The Vitalized School eBook

This eBook from the Gutenberg Project consists of approximately 208 pages of information about The Vitalized School.

CHAPTER XXIV

WORLD-BUILDING

=An outline.=—­Education is the process of world-building.  Every man builds his own world and is confined, throughout life, to the world which he himself builds.  He cannot build for another, nor can another build for him.  Neither can there be an exchange of worlds.  Moreover, the process of building continues to the end of life.  In building their respective worlds all men have access to the same materials, and the character of each man’s world, then, is conditioned by his choice and use of these materials.  If one man elects to build a small world for himself, he will find, at hand, an abundant supply of petty materials that he is free to use in its construction.  But, if he elects to build a large world, the big things of life are his to use.  If he chooses to spend his life in an ugly world, he will find ample materials for his purpose.  If, however, he prefers a beautiful world, the materials will not be lacking, and he will have the joy and inspiration that come from spending a lifetime amid things that are fraught with beauty.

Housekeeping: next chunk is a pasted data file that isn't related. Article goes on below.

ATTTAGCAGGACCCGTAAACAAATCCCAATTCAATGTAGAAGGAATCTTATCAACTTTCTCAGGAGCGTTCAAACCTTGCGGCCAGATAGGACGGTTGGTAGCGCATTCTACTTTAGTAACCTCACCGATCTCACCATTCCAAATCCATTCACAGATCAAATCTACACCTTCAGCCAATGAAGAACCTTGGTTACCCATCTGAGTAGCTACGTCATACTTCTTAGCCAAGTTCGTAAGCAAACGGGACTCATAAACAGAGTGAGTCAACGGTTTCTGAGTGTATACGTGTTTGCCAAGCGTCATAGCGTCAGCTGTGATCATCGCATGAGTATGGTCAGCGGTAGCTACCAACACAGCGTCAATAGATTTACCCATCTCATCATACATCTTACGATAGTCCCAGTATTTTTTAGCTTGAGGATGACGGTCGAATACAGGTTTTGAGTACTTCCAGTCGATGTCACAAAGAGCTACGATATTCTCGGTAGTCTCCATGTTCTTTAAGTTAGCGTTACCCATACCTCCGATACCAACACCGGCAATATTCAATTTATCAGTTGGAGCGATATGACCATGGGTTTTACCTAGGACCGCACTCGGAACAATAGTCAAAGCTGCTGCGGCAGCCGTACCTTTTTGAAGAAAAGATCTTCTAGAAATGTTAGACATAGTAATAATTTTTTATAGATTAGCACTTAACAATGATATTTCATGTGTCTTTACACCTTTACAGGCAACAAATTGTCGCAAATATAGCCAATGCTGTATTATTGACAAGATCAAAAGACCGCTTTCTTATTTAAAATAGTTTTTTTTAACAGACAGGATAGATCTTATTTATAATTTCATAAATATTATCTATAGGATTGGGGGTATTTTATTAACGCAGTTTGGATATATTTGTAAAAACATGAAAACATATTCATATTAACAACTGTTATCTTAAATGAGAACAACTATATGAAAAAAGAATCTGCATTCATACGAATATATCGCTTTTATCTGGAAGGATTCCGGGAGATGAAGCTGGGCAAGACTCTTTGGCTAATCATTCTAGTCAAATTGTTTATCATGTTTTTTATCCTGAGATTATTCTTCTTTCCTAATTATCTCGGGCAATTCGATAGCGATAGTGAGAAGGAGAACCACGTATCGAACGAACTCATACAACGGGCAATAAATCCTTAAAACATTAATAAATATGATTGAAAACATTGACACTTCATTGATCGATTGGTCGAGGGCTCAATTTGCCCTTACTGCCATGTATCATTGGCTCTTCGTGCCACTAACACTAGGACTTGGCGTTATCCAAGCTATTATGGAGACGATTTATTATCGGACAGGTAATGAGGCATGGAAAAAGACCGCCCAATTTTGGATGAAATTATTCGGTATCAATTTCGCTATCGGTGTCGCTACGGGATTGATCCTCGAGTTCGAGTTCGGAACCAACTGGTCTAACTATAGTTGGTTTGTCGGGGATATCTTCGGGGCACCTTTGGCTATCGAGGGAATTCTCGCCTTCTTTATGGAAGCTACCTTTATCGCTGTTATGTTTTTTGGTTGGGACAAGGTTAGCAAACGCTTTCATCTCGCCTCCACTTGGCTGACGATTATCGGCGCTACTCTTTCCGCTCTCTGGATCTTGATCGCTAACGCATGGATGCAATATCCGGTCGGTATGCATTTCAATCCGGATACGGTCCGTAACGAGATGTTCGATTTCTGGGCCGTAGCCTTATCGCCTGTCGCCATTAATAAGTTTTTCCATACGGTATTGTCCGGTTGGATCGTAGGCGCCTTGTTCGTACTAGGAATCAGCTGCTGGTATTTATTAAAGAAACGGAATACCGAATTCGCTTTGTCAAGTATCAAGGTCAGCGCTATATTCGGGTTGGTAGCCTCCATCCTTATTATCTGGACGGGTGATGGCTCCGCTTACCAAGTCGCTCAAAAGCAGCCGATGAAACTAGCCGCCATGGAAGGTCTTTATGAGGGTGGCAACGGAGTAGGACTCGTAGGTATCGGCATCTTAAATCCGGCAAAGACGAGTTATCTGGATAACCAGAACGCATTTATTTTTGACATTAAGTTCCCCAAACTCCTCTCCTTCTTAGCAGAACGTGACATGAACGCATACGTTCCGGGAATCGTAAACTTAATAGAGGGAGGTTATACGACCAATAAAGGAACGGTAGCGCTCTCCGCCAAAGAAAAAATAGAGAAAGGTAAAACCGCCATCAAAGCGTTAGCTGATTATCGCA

=Exemplifications.=—­This conception of education is not a figment of fancy but a reality whose verification can be attested by a thousand examples.  We have only to look about us to see people who are living among things that are unbeautiful and who might be living in beautiful worlds had they elected to do so.  Others are spending their lives among things that are trivial and inconsequential, apparently blind to the great and significant things that lie all about them.  Some build their worlds with the minor materials, while others select the majors.  Some select the husks, while others choose the grain.  Some build their worlds from the materials that others disdain and seem not to realize the inferiority of their worlds as compared with others.  Their supreme complacency in the midst of the ugliness or pettiness of their worlds seems to accentuate the conclusion that they have not been able to see, or else have not been able to use, the other materials that are available.

=Flowers.=—­To the man who would live in a beautiful world flowers will be a necessity.  To such a man life would be robbed of some of its charm if his world should lack flowers.  But unless he has subjective flowers he cannot have objective ones.  He must have a sensory foundation that will react to flowers or there can be no flowers in his world.  There may be flowers upon his breakfast table, but unless he has a sensory foundation that will react to them they will be nonexistent to him.  He can react to the bacon, eggs, and potatoes, but not to the flowers, unless he has cultivated flowers in his spirit before coming to the table.

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The Vitalized School from Project Gutenberg. Public domain.
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